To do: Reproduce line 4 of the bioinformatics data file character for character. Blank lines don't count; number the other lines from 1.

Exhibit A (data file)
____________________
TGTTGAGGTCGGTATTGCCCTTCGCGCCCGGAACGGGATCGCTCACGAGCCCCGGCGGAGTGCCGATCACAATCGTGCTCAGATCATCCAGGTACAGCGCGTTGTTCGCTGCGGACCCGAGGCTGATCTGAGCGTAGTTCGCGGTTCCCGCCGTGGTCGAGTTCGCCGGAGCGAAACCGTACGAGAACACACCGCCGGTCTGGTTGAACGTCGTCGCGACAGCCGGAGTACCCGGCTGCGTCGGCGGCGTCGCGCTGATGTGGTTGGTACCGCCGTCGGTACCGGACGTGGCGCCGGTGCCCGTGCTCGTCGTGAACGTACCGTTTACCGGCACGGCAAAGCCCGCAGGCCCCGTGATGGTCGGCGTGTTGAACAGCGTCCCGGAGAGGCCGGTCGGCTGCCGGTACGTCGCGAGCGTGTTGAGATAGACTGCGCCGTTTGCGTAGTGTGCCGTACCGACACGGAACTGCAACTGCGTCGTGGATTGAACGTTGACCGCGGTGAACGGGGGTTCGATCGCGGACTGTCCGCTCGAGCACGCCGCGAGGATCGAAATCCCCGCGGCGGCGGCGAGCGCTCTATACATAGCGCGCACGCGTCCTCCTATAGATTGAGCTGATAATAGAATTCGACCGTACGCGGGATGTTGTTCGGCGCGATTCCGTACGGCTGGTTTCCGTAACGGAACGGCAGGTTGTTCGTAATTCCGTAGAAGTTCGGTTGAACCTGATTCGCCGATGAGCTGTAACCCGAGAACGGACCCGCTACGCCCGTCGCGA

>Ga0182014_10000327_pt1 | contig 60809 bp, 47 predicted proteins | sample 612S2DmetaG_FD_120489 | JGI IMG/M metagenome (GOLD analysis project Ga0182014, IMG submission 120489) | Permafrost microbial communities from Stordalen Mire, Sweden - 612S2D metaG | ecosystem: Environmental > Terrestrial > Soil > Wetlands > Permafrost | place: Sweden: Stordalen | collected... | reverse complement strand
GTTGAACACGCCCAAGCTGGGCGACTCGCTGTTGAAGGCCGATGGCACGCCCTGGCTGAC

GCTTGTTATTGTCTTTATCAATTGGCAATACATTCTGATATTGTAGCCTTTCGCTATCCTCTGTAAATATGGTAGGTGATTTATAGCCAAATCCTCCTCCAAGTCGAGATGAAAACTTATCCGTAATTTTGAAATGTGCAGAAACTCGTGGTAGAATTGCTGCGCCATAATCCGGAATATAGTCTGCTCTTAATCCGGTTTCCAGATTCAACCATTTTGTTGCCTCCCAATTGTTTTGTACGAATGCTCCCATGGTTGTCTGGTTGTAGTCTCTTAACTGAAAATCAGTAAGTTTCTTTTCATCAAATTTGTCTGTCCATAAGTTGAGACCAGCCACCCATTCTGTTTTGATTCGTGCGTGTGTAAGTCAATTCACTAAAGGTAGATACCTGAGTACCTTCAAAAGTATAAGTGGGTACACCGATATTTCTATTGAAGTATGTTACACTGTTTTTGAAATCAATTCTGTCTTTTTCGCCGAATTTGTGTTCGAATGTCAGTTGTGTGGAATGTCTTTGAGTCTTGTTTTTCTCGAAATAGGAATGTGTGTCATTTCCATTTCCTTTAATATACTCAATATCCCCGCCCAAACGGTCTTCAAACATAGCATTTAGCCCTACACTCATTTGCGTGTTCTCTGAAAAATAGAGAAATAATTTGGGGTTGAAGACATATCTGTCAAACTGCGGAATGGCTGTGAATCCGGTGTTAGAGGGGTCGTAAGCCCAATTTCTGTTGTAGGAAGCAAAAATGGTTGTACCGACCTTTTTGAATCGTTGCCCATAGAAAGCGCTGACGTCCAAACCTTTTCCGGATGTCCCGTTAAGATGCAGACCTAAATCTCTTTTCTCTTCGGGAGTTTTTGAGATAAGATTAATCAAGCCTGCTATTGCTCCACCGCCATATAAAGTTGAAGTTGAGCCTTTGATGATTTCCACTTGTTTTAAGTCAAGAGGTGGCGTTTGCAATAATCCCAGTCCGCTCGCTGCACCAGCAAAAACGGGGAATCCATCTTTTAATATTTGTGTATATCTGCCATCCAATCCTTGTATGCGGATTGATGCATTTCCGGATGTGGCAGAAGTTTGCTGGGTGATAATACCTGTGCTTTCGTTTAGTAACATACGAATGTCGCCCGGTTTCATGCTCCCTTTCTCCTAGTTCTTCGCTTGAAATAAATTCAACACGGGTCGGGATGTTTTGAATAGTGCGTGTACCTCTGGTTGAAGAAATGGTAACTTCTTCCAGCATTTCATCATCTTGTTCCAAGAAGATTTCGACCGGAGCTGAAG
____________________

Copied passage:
GCTTGTTATTGTCTTTATCAATTGGCAATACATTCTGATATTGTAGCCTTTCGCTATCCTCTGTAAATATGGTAGGTGATTTATAGCCAAATCCTCCTCCAAGTCGAGATGAAAACTTATCCGTAATTTTGAAATGTGCAGAAACTCGTGGTAGAATTGCTGCGCCATAATCCGGAATATAGTCTGCTCTTAATCCGGTTTCCAGATTCAACCATTTTGTTGCCTCCCAATTGTTTTGTACGAATGCTCCCATGGTTGTCTGGTTGTAGTCTCTTAACTGAAAATCAGTAAGTTTCTTTTCATCAAATTTGTCTGTCCATAAGTTGAGACCAGCCACCCATTCTGTTTTGATTCGTGCGTGTGTAAGTCAATTCACTAAAGGTAGATACCTGAGTACCTTCAAAAGTATAAGTGGGTACACCGATATTTCTATTGAAGTATGTTACACTGTTTTTGAAATCAATTCTGTCTTTTTCGCCGAATTTGTGTTCGAATGTCAGTTGTGTGGAATGTCTTTGAGTCTTGTTTTTCTCGAAATAGGAATGTGTGTCATTTCCATTTCCTTTAATATACTCAATATCCCCGCCCAAACGGTCTTCAAACATAGCATTTAGCCCTACACTCATTTGCGTGTTCTCTGAAAAATAGAGAAATAATTTGGGGTTGAAGACATATCTGTCAAACTGCGGAATGGCTGTGAATCCGGTGTTAGAGGGGTCGTAAGCCCAATTTCTGTTGTAGGAAGCAAAAATGGTTGTACCGACCTTTTTGAATCGTTGCCCATAGAAAGCGCTGACGTCCAAACCTTTTCCGGATGTCCCGTTAAGATGCAGACCTAAATCTCTTTTCTCTTCGGGAGTTTTTGAGATAAGATTAATCAAGCCTGCTATTGCTCCACCGCCATATAAAGTTGAAGTTGAGCCTTTGATGATTTCCACTTGTTTTAAGTCAAGAGGTGGCGTTTGCAATAATCCCAGTCCGCTCGCTGCACCAGCAAAAACGGGGAATCCATCTTTTAATATTTGTGTATATCTGCCATCCAATCCTTGTATGCGGATTGATGCATTTCCGGATGTGGCAGAAGTTTGCTGGGTGATAATACCTGTGCTTTCGTTTAGTAACATACGAATGTCGCCCGGTTTCATGCTCCCTTTCTCCTAGTTCTTCGCTTGAAATAAATTCAACACGGGTCGGGATGTTTTGAATAGTGCGTGTACCTCTGGTTGAAGAAATGGTAACTTCTTCCAGCATTTCATCATCTTGTTCCAAGAAGATTTCGACCGGAGCTGAAG